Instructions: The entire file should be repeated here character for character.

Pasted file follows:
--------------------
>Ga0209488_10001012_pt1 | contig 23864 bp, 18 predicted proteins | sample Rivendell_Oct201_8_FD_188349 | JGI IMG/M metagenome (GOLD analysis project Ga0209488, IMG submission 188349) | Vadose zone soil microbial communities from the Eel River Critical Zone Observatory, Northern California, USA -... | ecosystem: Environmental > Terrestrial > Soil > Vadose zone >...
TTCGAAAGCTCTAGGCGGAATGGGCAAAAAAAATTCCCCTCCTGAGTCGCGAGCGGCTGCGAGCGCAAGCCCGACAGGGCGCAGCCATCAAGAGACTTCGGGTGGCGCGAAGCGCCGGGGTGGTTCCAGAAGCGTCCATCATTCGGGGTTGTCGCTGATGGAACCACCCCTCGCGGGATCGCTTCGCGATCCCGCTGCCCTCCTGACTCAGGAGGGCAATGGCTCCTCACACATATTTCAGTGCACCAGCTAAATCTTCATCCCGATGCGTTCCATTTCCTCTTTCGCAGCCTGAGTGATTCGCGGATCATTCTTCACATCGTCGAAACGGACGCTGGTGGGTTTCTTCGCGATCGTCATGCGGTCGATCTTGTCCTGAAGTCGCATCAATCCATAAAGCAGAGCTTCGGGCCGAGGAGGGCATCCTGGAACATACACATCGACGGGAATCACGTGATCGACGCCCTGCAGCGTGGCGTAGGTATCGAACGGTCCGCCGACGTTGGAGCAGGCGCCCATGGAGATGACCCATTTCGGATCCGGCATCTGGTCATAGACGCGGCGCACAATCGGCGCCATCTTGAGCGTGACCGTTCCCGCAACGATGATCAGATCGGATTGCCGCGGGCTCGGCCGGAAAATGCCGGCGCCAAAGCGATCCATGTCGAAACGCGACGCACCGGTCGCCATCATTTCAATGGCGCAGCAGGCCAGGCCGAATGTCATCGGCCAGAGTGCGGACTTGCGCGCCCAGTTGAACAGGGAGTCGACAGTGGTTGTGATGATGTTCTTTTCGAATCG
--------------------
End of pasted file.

>Ga0209488_10001012_pt1 | contig 23864 bp, 18 predicted proteins | sample Rivendell_Oct201_8_FD_188349 | JGI IMG/M metagenome (GOLD analysis project Ga0209488, IMG submission 188349) | Vadose zone soil microbial communities from the Eel River Critical Zone Observatory, Northern California, USA -... | ecosystem: Environmental > Terrestrial > Soil > Vadose zone >...
TTCGAAAGCTCTAGGCGGAATGGGCAAAAAAAATTCCCCTCCTGAGTCGCGAGCGGCTGCGAGCGCAAGCCCGACAGGGCGCAGCCATCAAGAGACTTCGGGTGGCGCGAAGCGCCGGGGTGGTTCCAGAAGCGTCCATCATTCGGGGTTGTCGCTGATGGAACCACCCCTCGCGGGATCGCTTCGCGATCCCGCTGCCCTCCTGACTCAGGAGGGCAATGGCTCCTCACACATATTTCAGTGCACCAGCTAAATCTTCATCCCGATGCGTTCCATTTCCTCTTTCGCAGCCTGAGTGATTCGCGGATCATTCTTCACATCGTCGAAACGGACGCTGGTGGGTTTCTTCGCGATCGTCATGCGGTCGATCTTGTCCTGAAGTCGCATCAATCCATAAAGCAGAGCTTCGGGCCGAGGAGGGCATCCTGGAACATACACATCGACGGGAATCACGTGATCGACGCCCTGCAGCGTGGCGTAGGTATCGAACGGTCCGCCGACGTTGGAGCAGGCGCCCATGGAGATGACCCATTTCGGATCCGGCATCTGGTCATAGACGCGGCGCACAATCGGCGCCATCTTGAGCGTGACCGTTCCCGCAACGATGATCAGATCGGATTGCCGCGGGCTCGGCCGGAAAATGCCGGCGCCAAAGCGATCCATGTCGAAACGCGACGCACCGGTCGCCATCATTTCAATGGCGCAGCAGGCCAGGCCGAATGTCATCGGCCAGAGTGCGGACTTGCGCGCCCAGTTGAACAGGGAGTCGACAGTGGTTGTGATGATGTTCTTTTCGAATCG